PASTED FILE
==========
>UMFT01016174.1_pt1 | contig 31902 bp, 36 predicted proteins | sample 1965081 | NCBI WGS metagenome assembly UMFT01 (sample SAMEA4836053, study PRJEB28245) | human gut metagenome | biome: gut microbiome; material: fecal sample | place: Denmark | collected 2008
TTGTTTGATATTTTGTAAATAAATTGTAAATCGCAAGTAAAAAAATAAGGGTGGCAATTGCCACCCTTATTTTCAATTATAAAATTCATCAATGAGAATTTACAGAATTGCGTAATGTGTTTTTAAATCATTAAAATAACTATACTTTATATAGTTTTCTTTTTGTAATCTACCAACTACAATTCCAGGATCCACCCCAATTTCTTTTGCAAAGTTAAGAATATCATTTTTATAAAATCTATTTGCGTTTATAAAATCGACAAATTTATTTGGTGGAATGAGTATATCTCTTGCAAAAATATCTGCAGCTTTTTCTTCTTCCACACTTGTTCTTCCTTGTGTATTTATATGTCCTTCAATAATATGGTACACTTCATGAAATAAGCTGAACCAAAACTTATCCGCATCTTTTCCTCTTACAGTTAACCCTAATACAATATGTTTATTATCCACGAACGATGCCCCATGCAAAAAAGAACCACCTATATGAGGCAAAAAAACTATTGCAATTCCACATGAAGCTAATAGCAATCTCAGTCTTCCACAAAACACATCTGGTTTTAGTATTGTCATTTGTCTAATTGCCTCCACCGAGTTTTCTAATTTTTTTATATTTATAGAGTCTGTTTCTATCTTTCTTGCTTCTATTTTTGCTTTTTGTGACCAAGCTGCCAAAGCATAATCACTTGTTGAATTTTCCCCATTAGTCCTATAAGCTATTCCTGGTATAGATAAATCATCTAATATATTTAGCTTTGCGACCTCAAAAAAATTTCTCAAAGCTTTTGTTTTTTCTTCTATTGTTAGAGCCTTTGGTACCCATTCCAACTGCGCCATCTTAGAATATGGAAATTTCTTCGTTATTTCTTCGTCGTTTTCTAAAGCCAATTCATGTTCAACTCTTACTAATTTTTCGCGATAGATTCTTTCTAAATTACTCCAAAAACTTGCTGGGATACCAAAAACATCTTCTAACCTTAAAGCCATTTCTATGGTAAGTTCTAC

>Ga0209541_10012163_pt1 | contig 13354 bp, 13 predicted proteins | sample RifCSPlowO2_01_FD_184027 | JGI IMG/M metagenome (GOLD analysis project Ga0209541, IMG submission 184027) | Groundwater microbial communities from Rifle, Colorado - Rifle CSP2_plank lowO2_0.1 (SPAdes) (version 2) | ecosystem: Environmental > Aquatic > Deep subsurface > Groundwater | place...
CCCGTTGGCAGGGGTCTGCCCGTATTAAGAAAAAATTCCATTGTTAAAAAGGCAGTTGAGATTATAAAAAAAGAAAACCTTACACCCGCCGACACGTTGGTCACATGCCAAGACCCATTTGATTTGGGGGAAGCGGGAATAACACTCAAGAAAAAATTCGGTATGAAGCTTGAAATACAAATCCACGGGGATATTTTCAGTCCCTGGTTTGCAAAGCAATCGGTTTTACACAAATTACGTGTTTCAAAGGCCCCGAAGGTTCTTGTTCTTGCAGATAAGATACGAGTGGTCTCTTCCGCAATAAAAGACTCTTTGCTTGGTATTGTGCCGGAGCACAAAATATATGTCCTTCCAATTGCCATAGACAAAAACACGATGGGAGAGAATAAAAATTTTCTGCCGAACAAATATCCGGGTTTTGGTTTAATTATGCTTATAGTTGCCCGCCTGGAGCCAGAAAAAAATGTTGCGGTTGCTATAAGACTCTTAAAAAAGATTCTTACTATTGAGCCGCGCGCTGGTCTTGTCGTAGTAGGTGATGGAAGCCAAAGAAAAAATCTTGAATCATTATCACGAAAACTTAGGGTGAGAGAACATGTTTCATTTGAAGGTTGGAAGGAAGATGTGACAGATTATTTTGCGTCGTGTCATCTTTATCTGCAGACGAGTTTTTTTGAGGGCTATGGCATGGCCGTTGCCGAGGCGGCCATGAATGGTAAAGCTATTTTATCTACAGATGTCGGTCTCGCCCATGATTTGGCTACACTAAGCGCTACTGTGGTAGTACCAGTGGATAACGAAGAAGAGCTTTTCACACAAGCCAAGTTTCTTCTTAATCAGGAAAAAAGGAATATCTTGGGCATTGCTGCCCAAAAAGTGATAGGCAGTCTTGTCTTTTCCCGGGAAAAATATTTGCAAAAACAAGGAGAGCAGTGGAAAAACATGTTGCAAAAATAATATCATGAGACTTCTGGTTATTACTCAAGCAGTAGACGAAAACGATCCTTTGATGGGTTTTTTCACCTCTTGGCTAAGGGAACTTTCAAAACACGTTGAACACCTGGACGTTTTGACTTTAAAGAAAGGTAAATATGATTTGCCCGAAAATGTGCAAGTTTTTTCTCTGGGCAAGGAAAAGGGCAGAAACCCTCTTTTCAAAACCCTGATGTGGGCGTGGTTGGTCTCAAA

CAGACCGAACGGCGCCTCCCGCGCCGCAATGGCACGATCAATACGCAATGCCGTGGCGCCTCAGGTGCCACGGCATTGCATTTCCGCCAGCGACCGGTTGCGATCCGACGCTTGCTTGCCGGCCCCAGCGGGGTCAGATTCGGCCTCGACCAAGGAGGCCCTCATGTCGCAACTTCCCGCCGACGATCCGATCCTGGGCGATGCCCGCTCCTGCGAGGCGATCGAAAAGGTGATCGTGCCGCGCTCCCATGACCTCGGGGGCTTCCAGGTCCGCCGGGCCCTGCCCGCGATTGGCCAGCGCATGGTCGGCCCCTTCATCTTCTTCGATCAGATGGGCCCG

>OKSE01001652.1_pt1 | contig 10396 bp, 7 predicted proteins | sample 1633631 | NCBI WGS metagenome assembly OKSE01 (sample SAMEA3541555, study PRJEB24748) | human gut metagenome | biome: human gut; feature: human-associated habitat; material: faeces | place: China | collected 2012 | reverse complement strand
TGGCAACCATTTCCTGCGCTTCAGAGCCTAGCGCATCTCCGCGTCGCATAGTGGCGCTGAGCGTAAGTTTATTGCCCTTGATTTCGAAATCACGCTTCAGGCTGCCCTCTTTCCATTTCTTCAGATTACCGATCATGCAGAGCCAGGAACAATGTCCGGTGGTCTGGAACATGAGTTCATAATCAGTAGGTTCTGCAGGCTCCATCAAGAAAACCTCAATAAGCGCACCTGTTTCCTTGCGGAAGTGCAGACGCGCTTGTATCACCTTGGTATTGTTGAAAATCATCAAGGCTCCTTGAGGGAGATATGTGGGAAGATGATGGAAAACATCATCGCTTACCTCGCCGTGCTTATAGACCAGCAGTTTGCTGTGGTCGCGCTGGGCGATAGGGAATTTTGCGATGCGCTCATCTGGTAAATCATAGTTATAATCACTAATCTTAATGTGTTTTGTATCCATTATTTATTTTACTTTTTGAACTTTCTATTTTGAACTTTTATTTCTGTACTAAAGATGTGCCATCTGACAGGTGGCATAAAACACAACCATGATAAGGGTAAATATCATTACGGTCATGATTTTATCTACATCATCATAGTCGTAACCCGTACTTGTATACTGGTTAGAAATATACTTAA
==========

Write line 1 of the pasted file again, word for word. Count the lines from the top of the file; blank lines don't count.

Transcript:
>UMFT01016174.1_pt1 | contig 31902 bp, 36 predicted proteins | sample 1965081 | NCBI WGS metagenome assembly UMFT01 (sample SAMEA4836053, study PRJEB28245) | human gut metagenome | biome: gut microbiome; material: fecal sample | place: Denmark | collected 2008